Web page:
Nitrogen immobilization-can I reverse it?

Discussion in 'Planting, growing, nurturing Plants' started by Squishysquashy, Apr 13, 2017.

  1. Squishysquashy

    Squishysquashy New Member

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    Hi, I'm new here, but I need help! I have a business making backyard (or front yard) vegetable gardens and teaching about growing food. It's my first year doing this as a living, but I have been growing food for several years. I have clients with raised beds and other clients with in-ground beds. I think raised beds are too high input unless they are your only choice, but that's what people want. The in-ground beds look great and are productive. The raised beds are sprouting, stalling out, yellowing, and dying. I am fairly certain that the compost I brought in was very unfinished. It is largely wood-based, and is causing nitrogen lock-up. Not even the beans are growing. Is there any way to turn this around? A better question, is there any way to turn this around quickly and get my plants some available nitrogen? It seems like everything I put on there to try and fix it is being used up so quickly that the plants aren't getting any.
     
  2. Ian

    Ian New Member

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    I am no expert, but the best way I found to add nitrogen is lots of greens, ie lawn clippings, and the like
     
  3. Squishysquashy

    Squishysquashy New Member

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    That's the problem, every form of nitrogen I put on there gets used up so fast by the microbes that the plants can't get any. At least that's what I think is happening... I have read that too much fresh green matter worked into the soil causes a temporary nitrogen immobilization as well. I wish I could know how long it will take to fix this.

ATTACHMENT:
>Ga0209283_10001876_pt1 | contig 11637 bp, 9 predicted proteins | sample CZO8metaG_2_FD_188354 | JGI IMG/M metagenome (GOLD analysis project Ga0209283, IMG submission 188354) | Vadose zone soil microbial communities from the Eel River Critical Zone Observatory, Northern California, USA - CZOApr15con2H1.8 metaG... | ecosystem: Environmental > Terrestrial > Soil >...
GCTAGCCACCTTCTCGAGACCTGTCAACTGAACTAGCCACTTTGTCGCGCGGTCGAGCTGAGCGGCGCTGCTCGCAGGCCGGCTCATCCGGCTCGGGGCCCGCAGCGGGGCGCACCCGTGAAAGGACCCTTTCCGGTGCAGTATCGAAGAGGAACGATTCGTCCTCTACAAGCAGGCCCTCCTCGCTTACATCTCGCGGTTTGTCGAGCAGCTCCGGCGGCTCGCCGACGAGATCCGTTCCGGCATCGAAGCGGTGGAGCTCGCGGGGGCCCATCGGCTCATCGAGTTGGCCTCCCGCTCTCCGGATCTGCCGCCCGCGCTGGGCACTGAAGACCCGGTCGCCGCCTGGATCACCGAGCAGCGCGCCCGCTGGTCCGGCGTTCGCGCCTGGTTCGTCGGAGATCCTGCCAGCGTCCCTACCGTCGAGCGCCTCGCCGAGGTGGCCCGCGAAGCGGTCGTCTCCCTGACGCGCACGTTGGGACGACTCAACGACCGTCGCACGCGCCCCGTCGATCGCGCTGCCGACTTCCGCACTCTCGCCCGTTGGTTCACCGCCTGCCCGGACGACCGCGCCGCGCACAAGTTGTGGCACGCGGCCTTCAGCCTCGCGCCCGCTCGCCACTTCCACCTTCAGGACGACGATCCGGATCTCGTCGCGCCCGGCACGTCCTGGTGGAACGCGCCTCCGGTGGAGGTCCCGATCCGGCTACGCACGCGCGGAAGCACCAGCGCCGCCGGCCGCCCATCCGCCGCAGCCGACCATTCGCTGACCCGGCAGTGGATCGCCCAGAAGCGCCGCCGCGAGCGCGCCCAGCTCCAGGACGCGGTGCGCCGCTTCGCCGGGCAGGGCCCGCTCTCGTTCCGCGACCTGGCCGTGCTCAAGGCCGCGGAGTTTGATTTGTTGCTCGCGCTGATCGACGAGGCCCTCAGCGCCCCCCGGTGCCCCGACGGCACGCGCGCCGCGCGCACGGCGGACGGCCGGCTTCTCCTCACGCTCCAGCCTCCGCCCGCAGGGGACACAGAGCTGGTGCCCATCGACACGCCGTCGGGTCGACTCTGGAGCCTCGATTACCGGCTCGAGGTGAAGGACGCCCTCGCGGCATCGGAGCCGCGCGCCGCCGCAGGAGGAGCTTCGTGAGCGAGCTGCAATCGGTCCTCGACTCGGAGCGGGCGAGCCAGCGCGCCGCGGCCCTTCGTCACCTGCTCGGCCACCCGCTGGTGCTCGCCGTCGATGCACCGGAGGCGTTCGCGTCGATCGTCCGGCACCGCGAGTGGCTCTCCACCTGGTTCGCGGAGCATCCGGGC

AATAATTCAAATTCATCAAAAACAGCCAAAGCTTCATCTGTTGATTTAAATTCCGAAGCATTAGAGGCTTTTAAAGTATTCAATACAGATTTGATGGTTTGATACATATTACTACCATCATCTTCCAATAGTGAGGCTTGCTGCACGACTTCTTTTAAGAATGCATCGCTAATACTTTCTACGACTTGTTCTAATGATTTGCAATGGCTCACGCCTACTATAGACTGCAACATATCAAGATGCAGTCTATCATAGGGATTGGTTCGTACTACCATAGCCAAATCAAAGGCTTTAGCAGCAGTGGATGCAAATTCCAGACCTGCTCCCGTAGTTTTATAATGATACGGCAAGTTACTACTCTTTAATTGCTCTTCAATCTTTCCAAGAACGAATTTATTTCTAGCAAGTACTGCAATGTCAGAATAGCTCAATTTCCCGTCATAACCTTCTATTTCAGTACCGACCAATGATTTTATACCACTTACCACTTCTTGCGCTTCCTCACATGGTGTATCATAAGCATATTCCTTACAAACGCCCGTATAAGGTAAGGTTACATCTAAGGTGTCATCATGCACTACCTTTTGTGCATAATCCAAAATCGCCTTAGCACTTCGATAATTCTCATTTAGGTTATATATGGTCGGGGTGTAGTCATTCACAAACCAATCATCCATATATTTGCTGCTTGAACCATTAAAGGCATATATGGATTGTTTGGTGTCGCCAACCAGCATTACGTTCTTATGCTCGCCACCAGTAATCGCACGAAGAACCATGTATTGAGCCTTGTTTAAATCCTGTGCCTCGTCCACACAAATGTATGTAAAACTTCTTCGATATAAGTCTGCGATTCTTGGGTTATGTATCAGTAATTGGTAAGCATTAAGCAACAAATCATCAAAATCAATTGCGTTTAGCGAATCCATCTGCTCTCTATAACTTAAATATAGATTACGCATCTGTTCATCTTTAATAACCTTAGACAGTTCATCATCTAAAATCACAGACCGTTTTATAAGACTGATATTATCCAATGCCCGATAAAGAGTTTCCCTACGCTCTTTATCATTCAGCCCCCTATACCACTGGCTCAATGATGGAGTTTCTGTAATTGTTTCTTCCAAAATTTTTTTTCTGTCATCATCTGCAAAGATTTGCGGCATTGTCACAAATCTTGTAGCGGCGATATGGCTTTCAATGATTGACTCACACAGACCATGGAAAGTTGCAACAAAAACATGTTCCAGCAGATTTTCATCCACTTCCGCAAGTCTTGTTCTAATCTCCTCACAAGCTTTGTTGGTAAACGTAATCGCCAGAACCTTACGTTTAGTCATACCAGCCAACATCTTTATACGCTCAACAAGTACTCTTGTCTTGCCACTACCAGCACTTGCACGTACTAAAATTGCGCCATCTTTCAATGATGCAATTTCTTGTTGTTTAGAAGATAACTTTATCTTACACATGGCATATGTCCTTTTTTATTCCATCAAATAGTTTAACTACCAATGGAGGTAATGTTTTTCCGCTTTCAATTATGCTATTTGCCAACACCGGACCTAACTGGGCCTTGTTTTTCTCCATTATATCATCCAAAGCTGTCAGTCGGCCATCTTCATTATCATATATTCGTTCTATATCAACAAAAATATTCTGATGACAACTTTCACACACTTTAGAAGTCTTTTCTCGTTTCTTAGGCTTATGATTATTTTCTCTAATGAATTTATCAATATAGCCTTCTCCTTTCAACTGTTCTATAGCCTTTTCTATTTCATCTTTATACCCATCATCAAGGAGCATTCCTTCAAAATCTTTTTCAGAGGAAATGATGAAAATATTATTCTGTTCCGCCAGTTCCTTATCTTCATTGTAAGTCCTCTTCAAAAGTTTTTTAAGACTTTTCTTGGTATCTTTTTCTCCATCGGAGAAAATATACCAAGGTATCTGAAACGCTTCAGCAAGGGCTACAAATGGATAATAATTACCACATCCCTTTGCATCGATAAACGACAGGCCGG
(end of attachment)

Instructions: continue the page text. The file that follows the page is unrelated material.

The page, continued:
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  4. Ian

    Ian New Member

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    I wish I could help more, however, I did some research and people suggest adding Urea, but I cant see anything that will correct the problem in the short term, other than dig it out and mix it with some different compost, Good luck
     
  5. songbird

    songbird Senior Member

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    time may be on your side. eventually things may settle down and
    the plants will be able to take up the N.

    i have sometimes planted into areas where i've mixed too much
    C and the plants didn't do well at first, but after some weeks
    they caught up and did ok.
     
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  6. Terra

    Terra Moderator

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    You could try a thin layer of fresh chicken manure mixed into the top 100mm this could provide a long term slow release of N , I use chickens on incredibly thick mulch have a look at my pics in the thread (link below) the constant mixing of their manure by the chickens provides enough N to break down enormous quantities of organic matter .

    Fresh manure is not usually ideal due to health reasons but of course with strategic planting harvest can be 12 weeks plus away

    http://permaculturenews.org/forums/index.php?threads/selecting-a-property.16017/#post-123061
     
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  7. Bryant RedHawk

    Bryant RedHawk Junior Member

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    First off, the growth characteristics you describe don't really follow a lack of N. What you might find works best is to make some mineral adjustments instead of throwing more Nitrogen at the problem. Mn and Mg are necessary for nitrogen to be taken in by plants, there is a nitrogen pump effect that only occurs when the trace minerals are in correct balance with the available Nitrogen. Also check for K, Ca and P levels, they should be there and if not, you are going to see plants that grow, yellow and look burnt. Wood chips used in compost don't suck all the Nitrogen out or even bind it up, they do limit the number of Nitrogen eating bacteria that can grow because wood chips are more fungal food than bacteria food. Once you get the trace minerals in order then the approach Terra mentions would be a great way to continue on.